10 Often Asked Questions about Pruning

Jerry’s father used to say the time to prune is when your pruners are sharp. That old nurseryman’s adage holds true for minor pruning, but now, in late winter when fruit and shade trees and shrubs are dormant, is the best time to prune. (However, do not prune maples and birch trees now; their spring sap will “bleed” through the pruning wound.)

Prune trees and shrubs to remove dead, damaged, or diseased wood, reshape, and control the size of the plant. Homeowners ask many questions about pruning. I’ll try to answer some of them.

  1. Is late winter a good time to prune Evergreens?

    No, it is better to prune most conifers in June when this year’s growth is new. Be careful when you prune evergreens not to cut them back too far into old wood or regrowth will not occur. Mugho pines can be kept dense by clipping off part of the growth candles in June. Upright junipers and arborvitaes should be “given a haircut” every other year or so to keep them dense. Erect growing spruce, pines, and fir look most natural with little or no pruning.

  2. What is the best way to prune Junipers that have become overgrown?

    Reach down into the interior of the juniper and cut back major branches which are about as long as your arm. This allows light to penetrate to the interior so new growth originates there and creates a natural, informal appearance.

  3. Should I remove Double Leaders in my trees?

    Yes, leaving a single leader on young trees is preferable. Narrow-angled crotches are weak and apt to split where wide-angled branches are stronger and resistant to breakage.

  4. How much of a tree do I dare prune at one time?

    Remove no more than 25 to 30% of a tree’s branches when pruning.

  5. Can pruning improve fruiting?

    Yes, thinning the branches on a fruit tree allows for consistent, larger fruit. Also, pruning and thinning creates an open center that allows sunlight to enter so the fruit develops there and ripens. Old wood on a fruit tree can be removed so young vigorous fruit-bearing branches develop. Remove suckers that come up from the base of the tree and water sprouts (too-vigorous vertical shoots that emerge from a horizontal branch).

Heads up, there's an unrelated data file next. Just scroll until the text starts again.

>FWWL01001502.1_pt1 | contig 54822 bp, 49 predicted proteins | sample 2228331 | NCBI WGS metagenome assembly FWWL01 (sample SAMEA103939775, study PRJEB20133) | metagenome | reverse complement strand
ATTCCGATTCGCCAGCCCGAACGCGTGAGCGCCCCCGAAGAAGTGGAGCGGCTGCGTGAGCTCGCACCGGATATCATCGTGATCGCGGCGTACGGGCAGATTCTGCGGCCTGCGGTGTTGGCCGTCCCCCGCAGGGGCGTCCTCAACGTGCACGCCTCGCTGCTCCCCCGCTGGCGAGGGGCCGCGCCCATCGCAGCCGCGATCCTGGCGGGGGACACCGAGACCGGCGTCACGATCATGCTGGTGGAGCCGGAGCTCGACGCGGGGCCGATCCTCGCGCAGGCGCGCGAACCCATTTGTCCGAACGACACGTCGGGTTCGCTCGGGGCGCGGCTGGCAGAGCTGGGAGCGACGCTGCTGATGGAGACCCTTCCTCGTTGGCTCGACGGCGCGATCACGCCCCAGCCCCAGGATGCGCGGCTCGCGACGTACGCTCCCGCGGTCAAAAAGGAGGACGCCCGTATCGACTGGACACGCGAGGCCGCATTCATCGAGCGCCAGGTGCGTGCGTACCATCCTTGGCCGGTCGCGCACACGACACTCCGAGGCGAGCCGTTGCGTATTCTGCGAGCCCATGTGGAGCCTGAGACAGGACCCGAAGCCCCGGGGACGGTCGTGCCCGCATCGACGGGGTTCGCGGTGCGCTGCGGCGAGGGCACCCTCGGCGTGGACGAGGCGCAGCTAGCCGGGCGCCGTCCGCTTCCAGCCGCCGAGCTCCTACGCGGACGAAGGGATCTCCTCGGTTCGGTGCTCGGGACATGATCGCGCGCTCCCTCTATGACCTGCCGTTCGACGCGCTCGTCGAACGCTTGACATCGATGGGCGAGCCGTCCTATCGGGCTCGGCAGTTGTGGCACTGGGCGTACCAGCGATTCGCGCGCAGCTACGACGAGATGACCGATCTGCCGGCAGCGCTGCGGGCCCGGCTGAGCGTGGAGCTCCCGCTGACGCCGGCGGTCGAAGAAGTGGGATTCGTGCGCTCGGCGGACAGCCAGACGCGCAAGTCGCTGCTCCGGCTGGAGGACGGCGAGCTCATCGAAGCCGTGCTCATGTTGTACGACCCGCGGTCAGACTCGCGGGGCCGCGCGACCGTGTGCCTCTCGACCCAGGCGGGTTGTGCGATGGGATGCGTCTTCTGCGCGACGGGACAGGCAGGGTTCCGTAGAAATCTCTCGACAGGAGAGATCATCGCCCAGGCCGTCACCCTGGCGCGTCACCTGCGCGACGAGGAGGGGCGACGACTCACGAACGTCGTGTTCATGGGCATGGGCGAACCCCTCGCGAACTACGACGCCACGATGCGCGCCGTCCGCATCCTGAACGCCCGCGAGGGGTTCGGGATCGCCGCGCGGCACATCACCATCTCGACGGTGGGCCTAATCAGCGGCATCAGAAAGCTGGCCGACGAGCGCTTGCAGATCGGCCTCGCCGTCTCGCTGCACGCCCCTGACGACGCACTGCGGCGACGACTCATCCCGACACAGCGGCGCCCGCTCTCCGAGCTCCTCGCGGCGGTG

6. Why doesn’t my Lilac shrub flower?

    Pruning the tips of the branches every year on a lilac will cut off next year’s flower buds. Wait to renewal prune until after your lilacs bloom so you don’t cut off flower buds, removing the oldest branches to allow new young growth to form. An old overgrown lilac can be cut off at the ground and allowed to start over, but then may not bloom for a few years. What holds true for lilacs does not hold true for all flowering shrubs. Flower buds on roses and potentillas are formed on new growth, so pruning will not discourage their flowering.

  7. How can I reduce the size of a shrub that has gotten too big?

    It is better to plant shrubs and trees that will not outgrow their space. But renewal pruning or removing entire older stems and branches can control their size. Or you can even cut shrubs off completely at ground level to rejuvenate them.

  8. Is there a correct way to make pruning cuts?

    Yes, recent research has shown the healing advantage of pruning branches exactly at the growth collar (a swelling of the union of the branch and the trunk). Do not leave a stub where decay, insects, and disease can enter. When shortening shoots, cut just above a growth bud facing outward from the tree or shrub. If you make cuts to an inward-turning bud, the new growth will eventually cross and rub other branches.

    To avoid tearing the bark of a large branch, remove the branch with 3 cuts. Start out from the crotch at least 6 “ and make an undercut about halfway through the branch. Your second cut should fall the branch free of the trunk. The third cut removes the remaining stub with no injury to the trunk.

  9. Should I use tree paint on wounds after pruning?

    The latest thinking is that tree wound dressings are not needed on pruning cuts. Wounds will close by a natural callus with exposure to air.

  10. How do I prune Apple Trees or Mountain Ash Trees with the disease fireblight?

    To prevent the spread of fireblight on the infected tree and trees around it, prune out and destroy infected branches, being careful to sterilize clippers with bleach or rubbing alcohol between cuts to avoid spreading the disease. Prune branches at least 6 inches past the infected area. Overpruning an apple tree that does not have fireblight can produce succulent new growth and wounds that then provide a place for the fireblight bacteria to enter.

In February or March when it is above freezing outside, sharpen your pruners and prune your trees and shrubs if they need it. They’ll benefit.

Need more information?

See our follow-up article: 8 More Questions About Pruning Answered